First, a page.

MAY 2014





What’s an easy way to get the essence of a linear schedule from P6?

I think a linear schedule is just another way to present a CPM schedule. Here’s an easy way to create a linear graphic from P6 8.3 using P6 Visualizer to print a PDF graphic where you can add annotations and draw the lines for the “linear Activities”. I use “PDFAnnotator” to create a PDF output that I can then markup for final presentation.

This process uses milestones to mark the start and finish of “moving activities” and a code field for the location where the work occurs (A Station Code). I combine this with a couple User Defined Fields (UDF’s) to help provide a short “Title” on the milestones and to control how everything sorts.

  1. Create a traditional CPM schedule.
  2. Identify the “moving activities” such as “place base” or “place asphalt top course” and then create a start and finish milestone for each moving work activity.
  3. Create an activity code for the location where the work will be performed (stationary Activities) or start/finish (moving activities).
  4. In Visualizer, create a TSLD (Time-Scaled Logic Diagram) layout that uses the Station Code to group activities by Location. Adjust your sorting UDF as needed so that you get activities arranged within each Station Group.
  5. Print the layout to a PDF file.
  6. Use a tool such as PDF Annotator to draw lines connecting the start and finish of moving work activities and to add any other annotation needed to finalize the “presentation”.
  7. Note that anywhere that a solid line intersects with a stationary work activity or another moving activity, a conflict (two crews in the same space at the same time) may exist.
  8. Adjust the CPM schedule to eliminate conflicts as needed.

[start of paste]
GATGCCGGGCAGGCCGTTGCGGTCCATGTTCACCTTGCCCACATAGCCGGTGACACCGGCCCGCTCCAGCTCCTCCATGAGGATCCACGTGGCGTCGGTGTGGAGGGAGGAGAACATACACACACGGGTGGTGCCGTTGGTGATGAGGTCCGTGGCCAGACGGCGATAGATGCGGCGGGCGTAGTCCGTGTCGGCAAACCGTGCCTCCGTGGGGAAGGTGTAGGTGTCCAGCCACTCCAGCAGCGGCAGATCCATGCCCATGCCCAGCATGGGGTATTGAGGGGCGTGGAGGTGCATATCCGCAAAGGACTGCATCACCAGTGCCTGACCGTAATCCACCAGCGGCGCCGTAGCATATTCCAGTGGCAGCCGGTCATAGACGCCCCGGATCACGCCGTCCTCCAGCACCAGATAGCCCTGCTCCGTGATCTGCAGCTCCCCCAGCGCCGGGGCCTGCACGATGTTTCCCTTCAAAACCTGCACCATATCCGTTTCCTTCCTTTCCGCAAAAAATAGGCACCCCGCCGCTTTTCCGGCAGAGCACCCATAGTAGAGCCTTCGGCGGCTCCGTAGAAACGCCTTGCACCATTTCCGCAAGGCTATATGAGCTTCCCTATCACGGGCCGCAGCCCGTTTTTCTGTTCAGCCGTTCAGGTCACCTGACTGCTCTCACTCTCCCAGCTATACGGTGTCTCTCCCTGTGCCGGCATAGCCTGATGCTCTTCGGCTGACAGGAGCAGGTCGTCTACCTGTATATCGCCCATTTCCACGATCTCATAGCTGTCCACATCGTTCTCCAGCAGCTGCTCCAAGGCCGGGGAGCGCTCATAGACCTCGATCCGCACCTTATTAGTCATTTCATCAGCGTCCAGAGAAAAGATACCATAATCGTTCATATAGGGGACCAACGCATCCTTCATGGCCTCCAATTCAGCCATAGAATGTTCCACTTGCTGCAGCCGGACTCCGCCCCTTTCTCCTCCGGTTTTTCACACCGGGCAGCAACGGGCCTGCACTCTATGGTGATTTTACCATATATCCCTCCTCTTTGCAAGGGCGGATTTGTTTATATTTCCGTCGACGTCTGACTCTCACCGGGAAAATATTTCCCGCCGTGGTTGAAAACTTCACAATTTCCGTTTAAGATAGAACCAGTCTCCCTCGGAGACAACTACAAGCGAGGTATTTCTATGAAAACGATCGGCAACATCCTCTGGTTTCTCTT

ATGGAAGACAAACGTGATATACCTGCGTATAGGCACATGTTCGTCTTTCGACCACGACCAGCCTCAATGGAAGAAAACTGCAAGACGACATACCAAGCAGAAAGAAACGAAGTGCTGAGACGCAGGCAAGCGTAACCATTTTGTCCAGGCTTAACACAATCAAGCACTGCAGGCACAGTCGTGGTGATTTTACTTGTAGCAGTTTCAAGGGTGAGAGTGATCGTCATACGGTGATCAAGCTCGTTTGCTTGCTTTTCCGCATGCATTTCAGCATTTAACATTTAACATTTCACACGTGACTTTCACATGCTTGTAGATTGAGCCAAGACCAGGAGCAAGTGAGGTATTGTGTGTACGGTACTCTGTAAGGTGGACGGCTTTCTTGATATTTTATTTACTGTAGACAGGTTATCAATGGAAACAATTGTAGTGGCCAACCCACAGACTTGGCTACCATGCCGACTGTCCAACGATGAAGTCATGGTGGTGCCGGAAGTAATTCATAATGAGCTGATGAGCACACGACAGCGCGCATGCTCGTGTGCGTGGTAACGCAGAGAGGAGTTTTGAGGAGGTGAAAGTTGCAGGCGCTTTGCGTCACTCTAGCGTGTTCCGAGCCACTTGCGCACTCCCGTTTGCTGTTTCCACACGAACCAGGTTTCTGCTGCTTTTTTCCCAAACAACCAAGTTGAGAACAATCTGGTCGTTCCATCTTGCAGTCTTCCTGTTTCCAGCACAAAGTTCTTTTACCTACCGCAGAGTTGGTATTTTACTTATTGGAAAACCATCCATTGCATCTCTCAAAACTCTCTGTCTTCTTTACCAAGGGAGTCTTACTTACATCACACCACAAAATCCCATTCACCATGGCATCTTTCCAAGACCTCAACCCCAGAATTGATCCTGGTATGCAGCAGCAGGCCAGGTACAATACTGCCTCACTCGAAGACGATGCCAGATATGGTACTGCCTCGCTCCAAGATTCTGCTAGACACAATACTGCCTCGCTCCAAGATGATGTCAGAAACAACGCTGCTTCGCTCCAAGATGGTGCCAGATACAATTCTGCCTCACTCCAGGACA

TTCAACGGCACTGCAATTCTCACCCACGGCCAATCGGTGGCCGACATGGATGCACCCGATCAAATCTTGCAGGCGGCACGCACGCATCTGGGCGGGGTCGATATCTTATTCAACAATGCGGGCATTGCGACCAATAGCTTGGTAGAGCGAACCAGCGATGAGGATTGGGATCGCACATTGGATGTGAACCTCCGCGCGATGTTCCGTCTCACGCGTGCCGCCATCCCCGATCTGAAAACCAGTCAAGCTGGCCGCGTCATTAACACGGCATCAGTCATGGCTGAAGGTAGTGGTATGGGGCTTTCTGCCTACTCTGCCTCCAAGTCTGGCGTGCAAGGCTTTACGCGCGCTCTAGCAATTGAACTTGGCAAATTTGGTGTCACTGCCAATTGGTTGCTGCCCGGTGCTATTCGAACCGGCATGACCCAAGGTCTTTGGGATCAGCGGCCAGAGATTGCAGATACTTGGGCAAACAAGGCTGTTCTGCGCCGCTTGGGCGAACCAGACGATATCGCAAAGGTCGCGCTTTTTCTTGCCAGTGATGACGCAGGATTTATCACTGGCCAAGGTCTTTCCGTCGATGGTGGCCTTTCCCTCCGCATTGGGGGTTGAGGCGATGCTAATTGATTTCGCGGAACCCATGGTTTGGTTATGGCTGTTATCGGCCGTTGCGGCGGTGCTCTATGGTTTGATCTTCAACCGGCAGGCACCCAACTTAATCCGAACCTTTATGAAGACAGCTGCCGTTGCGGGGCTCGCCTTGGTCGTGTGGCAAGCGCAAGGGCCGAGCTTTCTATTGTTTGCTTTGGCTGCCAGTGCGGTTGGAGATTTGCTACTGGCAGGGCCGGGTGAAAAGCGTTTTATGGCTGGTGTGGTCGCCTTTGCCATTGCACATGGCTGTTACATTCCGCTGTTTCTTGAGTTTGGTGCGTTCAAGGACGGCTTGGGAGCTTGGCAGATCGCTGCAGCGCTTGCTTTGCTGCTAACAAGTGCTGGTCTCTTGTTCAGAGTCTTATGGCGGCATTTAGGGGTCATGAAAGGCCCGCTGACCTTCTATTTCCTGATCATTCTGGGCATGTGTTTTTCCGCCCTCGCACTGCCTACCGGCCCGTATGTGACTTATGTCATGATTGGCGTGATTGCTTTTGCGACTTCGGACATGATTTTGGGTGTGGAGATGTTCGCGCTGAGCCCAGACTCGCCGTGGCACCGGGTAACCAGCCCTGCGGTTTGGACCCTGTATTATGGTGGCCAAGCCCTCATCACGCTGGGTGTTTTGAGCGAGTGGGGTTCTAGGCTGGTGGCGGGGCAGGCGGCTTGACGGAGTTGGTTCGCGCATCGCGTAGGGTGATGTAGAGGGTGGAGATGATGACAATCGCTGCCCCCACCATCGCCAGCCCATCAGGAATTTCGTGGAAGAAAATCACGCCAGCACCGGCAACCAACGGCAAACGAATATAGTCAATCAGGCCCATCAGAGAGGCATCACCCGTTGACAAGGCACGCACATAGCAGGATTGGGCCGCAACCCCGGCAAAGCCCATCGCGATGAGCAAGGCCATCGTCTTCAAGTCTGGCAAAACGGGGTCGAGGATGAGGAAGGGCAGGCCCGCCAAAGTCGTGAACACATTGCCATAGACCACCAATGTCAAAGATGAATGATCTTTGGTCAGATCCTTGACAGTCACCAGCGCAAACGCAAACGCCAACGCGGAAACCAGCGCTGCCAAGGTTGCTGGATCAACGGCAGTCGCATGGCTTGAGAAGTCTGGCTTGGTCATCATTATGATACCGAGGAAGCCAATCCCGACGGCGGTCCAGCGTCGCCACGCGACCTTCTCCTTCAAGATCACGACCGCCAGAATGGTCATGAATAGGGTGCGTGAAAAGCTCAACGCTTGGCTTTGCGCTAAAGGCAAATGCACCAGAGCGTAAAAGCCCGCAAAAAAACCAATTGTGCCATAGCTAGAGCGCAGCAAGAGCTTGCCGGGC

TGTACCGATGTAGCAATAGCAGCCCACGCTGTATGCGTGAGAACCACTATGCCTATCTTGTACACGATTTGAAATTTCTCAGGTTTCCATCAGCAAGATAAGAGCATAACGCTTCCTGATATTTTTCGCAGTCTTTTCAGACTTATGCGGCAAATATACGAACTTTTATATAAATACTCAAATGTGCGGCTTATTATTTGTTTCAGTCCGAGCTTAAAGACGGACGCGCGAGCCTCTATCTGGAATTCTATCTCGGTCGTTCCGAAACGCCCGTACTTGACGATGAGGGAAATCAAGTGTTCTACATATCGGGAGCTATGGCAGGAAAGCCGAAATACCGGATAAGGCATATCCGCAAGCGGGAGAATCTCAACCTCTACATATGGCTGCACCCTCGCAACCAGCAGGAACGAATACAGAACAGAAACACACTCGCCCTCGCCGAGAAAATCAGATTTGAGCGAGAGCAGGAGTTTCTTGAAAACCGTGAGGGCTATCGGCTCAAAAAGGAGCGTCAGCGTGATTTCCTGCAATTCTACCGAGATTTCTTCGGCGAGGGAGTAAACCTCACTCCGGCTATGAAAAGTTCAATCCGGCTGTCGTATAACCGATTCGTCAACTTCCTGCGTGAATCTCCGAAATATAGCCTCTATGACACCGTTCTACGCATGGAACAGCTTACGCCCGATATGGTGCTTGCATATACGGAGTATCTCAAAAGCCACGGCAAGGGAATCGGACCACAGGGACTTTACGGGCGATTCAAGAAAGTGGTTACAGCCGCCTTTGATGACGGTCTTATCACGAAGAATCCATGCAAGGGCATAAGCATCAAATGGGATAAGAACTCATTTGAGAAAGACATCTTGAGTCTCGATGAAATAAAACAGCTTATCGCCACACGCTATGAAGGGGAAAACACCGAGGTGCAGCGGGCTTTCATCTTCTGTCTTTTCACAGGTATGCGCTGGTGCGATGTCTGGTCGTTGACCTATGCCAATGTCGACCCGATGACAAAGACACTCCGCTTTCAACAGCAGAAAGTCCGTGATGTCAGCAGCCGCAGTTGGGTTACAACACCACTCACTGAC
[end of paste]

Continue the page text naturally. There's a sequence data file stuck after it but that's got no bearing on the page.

9. This approach is simplistic and not intended for large complex projects but can be used to analyze conflicts for subsets (fragnets) of work.

If you need to do a full-on “linear schedule” for a large complex project, check out PCF Graphics LinearPlus software: or Tilos at:

Create a traditional CPM schedule in P6. In many linear projects, the driving relationship is when the predecessor finishes. Start relationships may be added later to satisfy schedule specification requirements.

Initial CPM Schedule in P6

To know where to “draw” the linear activities, we need to define when the “moving” activities start and finish with Start and Finish Milestones.

After adding Start/Finish Milestones

We use an Activity Code for location to define at where on the project (Station in this example) the activity occurs. Only the milestones and fixed location work are coded for location.

Grouped by Station

Open P6 Visualizer and create a TSLD Layout that displays all related milestones on a single line.

Standard activities shown at top for perspective

Print to a PDF environment (I use PDF Annotator) and “connect” the Milestones with straight lines. Wherever the “Moving activity” intersects with another moving activity or a stationary activity, you have a possible conflict. You can also visually spot activities that could possibly start sooner.

Look at where the line crosses the stationary activity and judge the time distance to the end of the stationary activity for an indication on how much the start of the conflicting activity needs to be delayed.

Initial Linear Schedule with annotations

In this graphic, I am using the annotation tools to point out for the viewer of the graphic a specific message that this graphic was designed to communicate – the schedule is not realistic because mobile activity progress will be interrupted when the stationary culverts are encountered.

After returning to P6 and adding a constraint to the start of the first “moving activity” there’s enough delay to avoid a conflict with the culverts.

In some cases the real logic of the work activities relationships flow through the finish of the predecessor forcing me to use FF logic with negative lags to control how soon the Successor activity starts before the predecessor finishes (yes, I’m using “negative lag” – they wouldn’t have put it in the software if it didn’t make sense to use it – good luck on getting the average schedule reviewer to understand and agree to that one…). In linear projects, the driving logic is often controlled by when a predecessor will finish. The start of many of these activities actually have float.

I wouldn’t attempt to use this approach on very complex linear schedule, but if you need to do a Linear Analysis on a fragnet or a summary level, this little tip can save you time.

Don McNatty, PSP
Certified P6 Specialist.